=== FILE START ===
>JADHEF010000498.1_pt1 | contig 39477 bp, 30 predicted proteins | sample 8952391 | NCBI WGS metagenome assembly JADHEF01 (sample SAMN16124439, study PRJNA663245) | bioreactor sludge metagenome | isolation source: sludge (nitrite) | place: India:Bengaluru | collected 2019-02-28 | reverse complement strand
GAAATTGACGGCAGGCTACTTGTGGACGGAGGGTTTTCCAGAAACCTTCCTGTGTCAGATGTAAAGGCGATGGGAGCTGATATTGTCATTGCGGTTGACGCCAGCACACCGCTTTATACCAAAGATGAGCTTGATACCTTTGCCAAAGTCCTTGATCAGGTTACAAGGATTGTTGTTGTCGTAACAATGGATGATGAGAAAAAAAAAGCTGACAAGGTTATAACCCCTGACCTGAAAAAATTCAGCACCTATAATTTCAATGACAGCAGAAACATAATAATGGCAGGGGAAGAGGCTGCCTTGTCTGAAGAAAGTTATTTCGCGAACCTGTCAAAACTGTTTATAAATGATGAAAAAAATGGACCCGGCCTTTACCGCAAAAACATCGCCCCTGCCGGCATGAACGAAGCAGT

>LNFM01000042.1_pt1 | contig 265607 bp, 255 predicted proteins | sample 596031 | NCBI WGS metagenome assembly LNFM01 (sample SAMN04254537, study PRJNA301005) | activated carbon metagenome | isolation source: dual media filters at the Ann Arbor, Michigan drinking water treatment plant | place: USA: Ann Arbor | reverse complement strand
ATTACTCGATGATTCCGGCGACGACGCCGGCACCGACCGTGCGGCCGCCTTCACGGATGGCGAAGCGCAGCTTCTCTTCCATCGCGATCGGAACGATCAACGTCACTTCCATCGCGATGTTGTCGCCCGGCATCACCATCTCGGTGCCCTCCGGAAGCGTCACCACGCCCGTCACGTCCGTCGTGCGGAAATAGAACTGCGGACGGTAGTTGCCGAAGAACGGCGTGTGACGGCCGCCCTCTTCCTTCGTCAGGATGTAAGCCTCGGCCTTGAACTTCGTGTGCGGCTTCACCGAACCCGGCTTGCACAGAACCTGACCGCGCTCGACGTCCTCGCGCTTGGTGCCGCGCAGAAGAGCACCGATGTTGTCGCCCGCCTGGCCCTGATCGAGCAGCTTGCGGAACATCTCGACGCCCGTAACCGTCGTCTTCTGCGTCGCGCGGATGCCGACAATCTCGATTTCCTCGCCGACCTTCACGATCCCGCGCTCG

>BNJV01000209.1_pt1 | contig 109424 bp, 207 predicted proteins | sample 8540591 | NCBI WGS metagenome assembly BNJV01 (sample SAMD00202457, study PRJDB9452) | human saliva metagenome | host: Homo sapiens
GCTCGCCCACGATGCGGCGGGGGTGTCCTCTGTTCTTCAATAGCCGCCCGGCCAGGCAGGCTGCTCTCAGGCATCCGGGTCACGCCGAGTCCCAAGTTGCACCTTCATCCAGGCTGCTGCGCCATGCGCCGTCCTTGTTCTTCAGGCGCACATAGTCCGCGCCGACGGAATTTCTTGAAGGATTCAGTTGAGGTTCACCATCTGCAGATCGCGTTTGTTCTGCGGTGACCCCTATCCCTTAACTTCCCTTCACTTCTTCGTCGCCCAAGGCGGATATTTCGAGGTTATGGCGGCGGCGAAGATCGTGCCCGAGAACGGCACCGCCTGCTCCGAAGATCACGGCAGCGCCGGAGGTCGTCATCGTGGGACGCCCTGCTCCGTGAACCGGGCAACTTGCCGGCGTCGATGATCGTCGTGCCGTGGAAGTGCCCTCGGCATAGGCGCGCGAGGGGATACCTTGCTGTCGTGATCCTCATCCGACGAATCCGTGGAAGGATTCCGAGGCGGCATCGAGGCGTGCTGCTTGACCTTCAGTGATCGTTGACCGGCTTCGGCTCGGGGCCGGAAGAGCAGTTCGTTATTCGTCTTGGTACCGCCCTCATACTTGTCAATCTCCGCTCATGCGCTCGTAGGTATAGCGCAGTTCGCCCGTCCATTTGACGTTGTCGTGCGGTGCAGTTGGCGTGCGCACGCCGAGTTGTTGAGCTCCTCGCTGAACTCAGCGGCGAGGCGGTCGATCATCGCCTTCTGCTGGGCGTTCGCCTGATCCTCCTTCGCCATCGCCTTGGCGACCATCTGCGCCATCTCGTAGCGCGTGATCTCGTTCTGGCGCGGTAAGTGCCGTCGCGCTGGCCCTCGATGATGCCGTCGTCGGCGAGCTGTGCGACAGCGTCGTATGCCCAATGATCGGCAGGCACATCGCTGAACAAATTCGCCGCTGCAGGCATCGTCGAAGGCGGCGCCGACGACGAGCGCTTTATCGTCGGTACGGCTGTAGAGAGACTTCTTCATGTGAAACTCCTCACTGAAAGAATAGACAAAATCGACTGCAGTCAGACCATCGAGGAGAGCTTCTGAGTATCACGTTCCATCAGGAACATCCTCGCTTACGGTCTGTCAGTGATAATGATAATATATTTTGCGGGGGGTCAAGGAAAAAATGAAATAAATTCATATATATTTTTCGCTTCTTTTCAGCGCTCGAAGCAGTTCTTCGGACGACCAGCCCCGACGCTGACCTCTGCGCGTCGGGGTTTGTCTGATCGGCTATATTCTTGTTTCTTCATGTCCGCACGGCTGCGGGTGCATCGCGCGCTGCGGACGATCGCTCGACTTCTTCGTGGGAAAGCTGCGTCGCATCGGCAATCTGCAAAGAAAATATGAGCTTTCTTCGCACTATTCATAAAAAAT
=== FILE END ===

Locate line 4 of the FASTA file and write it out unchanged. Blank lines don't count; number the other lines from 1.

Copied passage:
ATTACTCGATGATTCCGGCGACGACGCCGGCACCGACCGTGCGGCCGCCTTCACGGATGGCGAAGCGCAGCTTCTCTTCCATCGCGATCGGAACGATCAACGTCACTTCCATCGCGATGTTGTCGCCCGGCATCACCATCTCGGTGCCCTCCGGAAGCGTCACCACGCCCGTCACGTCCGTCGTGCGGAAATAGAACTGCGGACGGTAGTTGCCGAAGAACGGCGTGTGACGGCCGCCCTCTTCCTTCGTCAGGATGTAAGCCTCGGCCTTGAACTTCGTGTGCGGCTTCACCGAACCCGGCTTGCACAGAACCTGACCGCGCTCGACGTCCTCGCGCTTGGTGCCGCGCAGAAGAGCACCGATGTTGTCGCCCGCCTGGCCCTGATCGAGCAGCTTGCGGAACATCTCGACGCCCGTAACCGTCGTCTTCTGCGTCGCGCGGATGCCGACAATCTCGATTTCCTCGCCGACCTTCACGATCCCGCGCTCG